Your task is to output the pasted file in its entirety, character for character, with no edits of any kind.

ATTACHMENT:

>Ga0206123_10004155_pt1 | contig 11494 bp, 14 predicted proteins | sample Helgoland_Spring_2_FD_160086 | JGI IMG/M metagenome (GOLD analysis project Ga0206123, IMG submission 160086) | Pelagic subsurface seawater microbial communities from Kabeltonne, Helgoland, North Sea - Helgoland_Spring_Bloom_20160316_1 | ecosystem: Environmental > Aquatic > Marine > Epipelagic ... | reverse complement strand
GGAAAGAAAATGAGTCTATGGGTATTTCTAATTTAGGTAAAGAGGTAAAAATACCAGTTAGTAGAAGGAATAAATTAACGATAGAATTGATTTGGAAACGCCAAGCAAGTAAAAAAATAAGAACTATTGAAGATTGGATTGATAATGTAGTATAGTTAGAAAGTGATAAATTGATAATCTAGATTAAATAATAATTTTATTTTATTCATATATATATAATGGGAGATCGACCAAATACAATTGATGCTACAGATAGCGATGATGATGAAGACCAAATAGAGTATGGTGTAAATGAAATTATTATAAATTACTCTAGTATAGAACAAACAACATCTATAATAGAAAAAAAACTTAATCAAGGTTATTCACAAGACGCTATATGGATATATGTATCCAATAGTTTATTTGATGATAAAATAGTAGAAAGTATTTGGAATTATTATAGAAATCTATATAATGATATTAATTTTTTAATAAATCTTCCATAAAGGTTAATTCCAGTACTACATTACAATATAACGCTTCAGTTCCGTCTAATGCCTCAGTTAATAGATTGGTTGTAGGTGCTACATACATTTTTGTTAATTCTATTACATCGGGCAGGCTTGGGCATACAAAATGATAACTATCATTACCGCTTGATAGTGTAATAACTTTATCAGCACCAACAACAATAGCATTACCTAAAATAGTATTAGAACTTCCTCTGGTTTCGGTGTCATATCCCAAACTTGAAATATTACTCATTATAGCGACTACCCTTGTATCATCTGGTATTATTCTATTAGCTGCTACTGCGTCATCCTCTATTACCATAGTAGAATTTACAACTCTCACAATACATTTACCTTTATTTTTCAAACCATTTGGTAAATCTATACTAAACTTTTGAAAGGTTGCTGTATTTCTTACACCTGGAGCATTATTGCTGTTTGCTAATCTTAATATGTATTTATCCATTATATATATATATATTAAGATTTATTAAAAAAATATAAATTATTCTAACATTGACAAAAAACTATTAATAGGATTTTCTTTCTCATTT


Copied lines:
>Ga0206123_10004155_pt1 | contig 11494 bp, 14 predicted proteins | sample Helgoland_Spring_2_FD_160086 | JGI IMG/M metagenome (GOLD analysis project Ga0206123, IMG submission 160086) | Pelagic subsurface seawater microbial communities from Kabeltonne, Helgoland, North Sea - Helgoland_Spring_Bloom_20160316_1 | ecosystem: Environmental > Aquatic > Marine > Epipelagic ... | reverse complement strand
GGAAAGAAAATGAGTCTATGGGTATTTCTAATTTAGGTAAAGAGGTAAAAATACCAGTTAGTAGAAGGAATAAATTAACGATAGAATTGATTTGGAAACGCCAAGCAAGTAAAAAAATAAGAACTATTGAAGATTGGATTGATAATGTAGTATAGTTAGAAAGTGATAAATTGATAATCTAGATTAAATAATAATTTTATTTTATTCATATATATATAATGGGAGATCGACCAAATACAATTGATGCTACAGATAGCGATGATGATGAAGACCAAATAGAGTATGGTGTAAATGAAATTATTATAAATTACTCTAGTATAGAACAAACAACATCTATAATAGAAAAAAAACTTAATCAAGGTTATTCACAAGACGCTATATGGATATATGTATCCAATAGTTTATTTGATGATAAAATAGTAGAAAGTATTTGGAATTATTATAGAAATCTATATAATGATATTAATTTTTTAATAAATCTTCCATAAAGGTTAATTCCAGTACTACATTACAATATAACGCTTCAGTTCCGTCTAATGCCTCAGTTAATAGATTGGTTGTAGGTGCTACATACATTTTTGTTAATTCTATTACATCGGGCAGGCTTGGGCATACAAAATGATAACTATCATTACCGCTTGATAGTGTAATAACTTTATCAGCACCAACAACAATAGCATTACCTAAAATAGTATTAGAACTTCCTCTGGTTTCGGTGTCATATCCCAAACTTGAAATATTACTCATTATAGCGACTACCCTTGTATCATCTGGTATTATTCTATTAGCTGCTACTGCGTCATCCTCTATTACCATAGTAGAATTTACAACTCTCACAATACATTTACCTTTATTTTTCAAACCATTTGGTAAATCTATACTAAACTTTTGAAAGGTTGCTGTATTTCTTACACCTGGAGCATTATTGCTGTTTGCTAATCTTAATATGTATTTATCCATTATATATATATATATTAAGATTTATTAAAAAAATATAAATTATTCTAACATTGACAAAAAACTATTAATAGGATTTTCTTTCTCATTT